You defined the matter in terms of the patient's best interest "in the patient's own terms," not the physician's. That's a big wrench to throw into the equation. ... Obviously, a physician would judge a treatment as contrary to his or her conscience because he or she believes that it would not be in the patient's best interest, even if that means disagreeing with the patient on what is in the patient's best interest.Mr. Hunt's position brings up a critical question for all utilitarian ethical accounts, including subjective accounts: on what basis do we determine any individual's best interests in a fundamental way? Determining an individual's best interests is an issue for all ethical situations, not just specifically medical situations, but an examination of medical situations can, I think, provide important insights.
(Whether a fetus has its own "best interests," interests that a physician is obliged to consider, is an interesting and profound question (albeit a question with one good answer), but it is a completely different question than the issue under discussion in this post. We are, per Mr. Hunt's explicitly stated position, discussing the methodology a physician uses to determine the patient's best interests, not which patients the physician must determine the best interests of.)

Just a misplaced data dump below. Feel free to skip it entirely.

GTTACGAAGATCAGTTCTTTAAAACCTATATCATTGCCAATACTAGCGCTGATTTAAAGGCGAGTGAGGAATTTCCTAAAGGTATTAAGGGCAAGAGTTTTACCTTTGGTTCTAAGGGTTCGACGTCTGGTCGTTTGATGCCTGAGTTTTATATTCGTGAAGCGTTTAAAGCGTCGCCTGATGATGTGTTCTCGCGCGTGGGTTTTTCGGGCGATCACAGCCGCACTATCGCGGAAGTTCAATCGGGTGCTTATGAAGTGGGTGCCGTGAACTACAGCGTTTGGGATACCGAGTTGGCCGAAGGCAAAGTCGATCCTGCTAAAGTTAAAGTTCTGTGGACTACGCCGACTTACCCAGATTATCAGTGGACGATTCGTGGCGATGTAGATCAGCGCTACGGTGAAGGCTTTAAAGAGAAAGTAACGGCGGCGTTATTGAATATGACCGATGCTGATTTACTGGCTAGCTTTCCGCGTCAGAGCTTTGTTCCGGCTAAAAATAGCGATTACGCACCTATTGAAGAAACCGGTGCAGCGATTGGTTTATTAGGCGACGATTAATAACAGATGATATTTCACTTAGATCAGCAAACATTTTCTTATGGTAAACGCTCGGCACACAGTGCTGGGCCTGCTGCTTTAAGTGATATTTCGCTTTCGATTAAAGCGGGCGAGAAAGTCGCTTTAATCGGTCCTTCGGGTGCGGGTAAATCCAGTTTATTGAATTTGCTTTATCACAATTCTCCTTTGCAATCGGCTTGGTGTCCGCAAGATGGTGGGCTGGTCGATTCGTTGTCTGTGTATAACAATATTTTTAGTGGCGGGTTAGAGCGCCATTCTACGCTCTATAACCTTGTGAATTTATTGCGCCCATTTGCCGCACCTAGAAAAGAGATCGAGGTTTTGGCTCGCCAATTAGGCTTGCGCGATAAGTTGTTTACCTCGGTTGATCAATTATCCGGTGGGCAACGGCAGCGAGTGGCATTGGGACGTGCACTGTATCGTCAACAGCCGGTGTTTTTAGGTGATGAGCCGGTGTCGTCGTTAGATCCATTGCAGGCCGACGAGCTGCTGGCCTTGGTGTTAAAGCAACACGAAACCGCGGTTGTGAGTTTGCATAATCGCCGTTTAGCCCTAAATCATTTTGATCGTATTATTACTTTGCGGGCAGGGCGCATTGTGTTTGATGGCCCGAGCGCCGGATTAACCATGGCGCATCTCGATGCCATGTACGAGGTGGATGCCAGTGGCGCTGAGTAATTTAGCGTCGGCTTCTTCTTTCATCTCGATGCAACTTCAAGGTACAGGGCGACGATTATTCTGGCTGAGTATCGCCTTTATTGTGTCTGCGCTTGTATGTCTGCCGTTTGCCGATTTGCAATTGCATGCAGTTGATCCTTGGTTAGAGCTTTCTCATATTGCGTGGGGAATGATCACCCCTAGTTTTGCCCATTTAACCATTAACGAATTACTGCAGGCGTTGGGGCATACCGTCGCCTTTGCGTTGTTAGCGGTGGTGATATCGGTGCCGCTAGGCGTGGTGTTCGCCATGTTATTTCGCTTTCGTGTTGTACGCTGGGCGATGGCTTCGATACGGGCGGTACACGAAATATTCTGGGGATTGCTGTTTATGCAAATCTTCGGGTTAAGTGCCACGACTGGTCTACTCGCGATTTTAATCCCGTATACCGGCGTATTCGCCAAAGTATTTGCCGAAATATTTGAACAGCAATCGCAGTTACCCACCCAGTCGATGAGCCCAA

On an objectivist utilitarian account, we can, at least in principle, determine an individual's best interests without taking into account her specific subjective mental characteristics, indeed we can determine best interests without taking into account any person's or group of person's subjective accounts. I'm aware of no serious objectivist account that takes into account any external non-mental contingencies (e.g. the phase of the moon or the price of tea in China); we may confidently conclude that an objectivist account of "best interests" is therefore a universal account: all people in the same objective, physical circumstances would therefore have the same best interests.
On a subjectivist account, an individual's best interests does substantively depends on her specific subjective mental states, or the mental states of some person or group of persons. In other words, the truth of any statement of best interests is, on a subjectivist account, relative to the subjective state of some person or persons. Since we cannot directly observe anyone's mental states, we must somehow infer those states.
Ordinarily, we infer a person's mental states by asking her or listening to her speak. If someone says, "I want a hamburger," we infer that she presently has the mental state of "wanting a hamburger." Such an inference is the simplest explanation to account for the facts, in this case the fact of the utterance.